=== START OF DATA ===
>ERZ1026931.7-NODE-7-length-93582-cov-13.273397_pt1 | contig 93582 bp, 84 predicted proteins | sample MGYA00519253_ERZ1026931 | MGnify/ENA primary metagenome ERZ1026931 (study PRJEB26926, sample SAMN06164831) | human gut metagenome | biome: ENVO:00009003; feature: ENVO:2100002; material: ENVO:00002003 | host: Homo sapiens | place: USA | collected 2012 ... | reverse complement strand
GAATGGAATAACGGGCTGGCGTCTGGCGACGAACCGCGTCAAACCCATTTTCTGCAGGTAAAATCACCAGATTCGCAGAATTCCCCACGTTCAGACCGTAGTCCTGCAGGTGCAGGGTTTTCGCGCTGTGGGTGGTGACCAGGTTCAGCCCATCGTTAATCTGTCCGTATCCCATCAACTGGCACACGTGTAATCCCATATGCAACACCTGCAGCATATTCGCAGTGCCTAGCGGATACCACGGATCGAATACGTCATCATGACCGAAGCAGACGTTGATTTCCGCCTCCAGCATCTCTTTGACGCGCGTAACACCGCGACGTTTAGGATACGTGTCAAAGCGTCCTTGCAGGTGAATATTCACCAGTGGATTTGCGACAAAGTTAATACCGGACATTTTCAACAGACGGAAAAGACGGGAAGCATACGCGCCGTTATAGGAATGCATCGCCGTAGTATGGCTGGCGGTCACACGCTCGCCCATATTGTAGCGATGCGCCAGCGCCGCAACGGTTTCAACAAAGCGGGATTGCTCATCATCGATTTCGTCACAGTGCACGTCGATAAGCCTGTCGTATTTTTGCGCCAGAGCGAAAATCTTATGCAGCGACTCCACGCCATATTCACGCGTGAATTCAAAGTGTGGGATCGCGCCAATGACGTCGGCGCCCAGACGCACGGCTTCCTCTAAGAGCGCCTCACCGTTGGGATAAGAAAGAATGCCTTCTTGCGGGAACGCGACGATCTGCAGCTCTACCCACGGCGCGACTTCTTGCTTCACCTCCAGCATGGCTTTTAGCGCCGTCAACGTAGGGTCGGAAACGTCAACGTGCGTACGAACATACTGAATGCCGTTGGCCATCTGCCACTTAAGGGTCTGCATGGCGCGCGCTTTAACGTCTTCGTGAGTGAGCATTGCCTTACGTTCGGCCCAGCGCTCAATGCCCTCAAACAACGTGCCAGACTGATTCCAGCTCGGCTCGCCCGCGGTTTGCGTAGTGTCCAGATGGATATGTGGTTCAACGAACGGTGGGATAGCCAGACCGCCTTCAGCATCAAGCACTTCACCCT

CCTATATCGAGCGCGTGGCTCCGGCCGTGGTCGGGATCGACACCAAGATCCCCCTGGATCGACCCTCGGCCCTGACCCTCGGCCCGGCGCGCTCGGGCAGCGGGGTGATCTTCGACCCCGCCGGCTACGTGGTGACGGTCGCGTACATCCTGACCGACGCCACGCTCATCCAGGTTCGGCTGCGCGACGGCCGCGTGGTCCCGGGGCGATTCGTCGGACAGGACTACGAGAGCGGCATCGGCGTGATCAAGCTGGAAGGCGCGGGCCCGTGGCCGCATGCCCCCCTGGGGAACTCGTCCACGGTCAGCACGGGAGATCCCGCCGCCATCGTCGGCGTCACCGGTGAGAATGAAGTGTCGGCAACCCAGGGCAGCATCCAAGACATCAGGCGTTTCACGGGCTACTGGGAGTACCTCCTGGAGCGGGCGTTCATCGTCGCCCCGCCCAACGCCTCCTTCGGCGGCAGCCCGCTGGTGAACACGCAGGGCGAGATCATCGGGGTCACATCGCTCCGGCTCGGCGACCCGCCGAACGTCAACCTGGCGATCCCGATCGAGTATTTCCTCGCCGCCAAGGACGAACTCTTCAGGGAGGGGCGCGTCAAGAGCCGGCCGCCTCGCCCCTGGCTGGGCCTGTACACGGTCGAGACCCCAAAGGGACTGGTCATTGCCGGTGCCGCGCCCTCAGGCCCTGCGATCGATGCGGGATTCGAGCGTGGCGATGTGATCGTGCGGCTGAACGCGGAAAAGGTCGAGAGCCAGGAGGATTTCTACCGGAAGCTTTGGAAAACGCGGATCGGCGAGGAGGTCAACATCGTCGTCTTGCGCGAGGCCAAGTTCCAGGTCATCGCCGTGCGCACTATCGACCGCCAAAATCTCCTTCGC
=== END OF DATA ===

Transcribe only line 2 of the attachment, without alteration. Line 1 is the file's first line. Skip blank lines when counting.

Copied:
GAATGGAATAACGGGCTGGCGTCTGGCGACGAACCGCGTCAAACCCATTTTCTGCAGGTAAAATCACCAGATTCGCAGAATTCCCCACGTTCAGACCGTAGTCCTGCAGGTGCAGGGTTTTCGCGCTGTGGGTGGTGACCAGGTTCAGCCCATCGTTAATCTGTCCGTATCCCATCAACTGGCACACGTGTAATCCCATATGCAACACCTGCAGCATATTCGCAGTGCCTAGCGGATACCACGGATCGAATACGTCATCATGACCGAAGCAGACGTTGATTTCCGCCTCCAGCATCTCTTTGACGCGCGTAACACCGCGACGTTTAGGATACGTGTCAAAGCGTCCTTGCAGGTGAATATTCACCAGTGGATTTGCGACAAAGTTAATACCGGACATTTTCAACAGACGGAAAAGACGGGAAGCATACGCGCCGTTATAGGAATGCATCGCCGTAGTATGGCTGGCGGTCACACGCTCGCCCATATTGTAGCGATGCGCCAGCGCCGCAACGGTTTCAACAAAGCGGGATTGCTCATCATCGATTTCGTCACAGTGCACGTCGATAAGCCTGTCGTATTTTTGCGCCAGAGCGAAAATCTTATGCAGCGACTCCACGCCATATTCACGCGTGAATTCAAAGTGTGGGATCGCGCCAATGACGTCGGCGCCCAGACGCACGGCTTCCTCTAAGAGCGCCTCACCGTTGGGATAAGAAAGAATGCCTTCTTGCGGGAACGCGACGATCTGCAGCTCTACCCACGGCGCGACTTCTTGCTTCACCTCCAGCATGGCTTTTAGCGCCGTCAACGTAGGGTCGGAAACGTCAACGTGCGTACGAACATACTGAATGCCGTTGGCCATCTGCCACTTAAGGGTCTGCATGGCGCGCGCTTTAACGTCTTCGTGAGTGAGCATTGCCTTACGTTCGGCCCAGCGCTCAATGCCCTCAAACAACGTGCCAGACTGATTCCAGCTCGGCTCGCCCGCGGTTTGCGTAGTGTCCAGATGGATATGTGGTTCAACGAACGGTGGGATAGCCAGACCGCCTTCAGCATCAAGCACTTCACCCT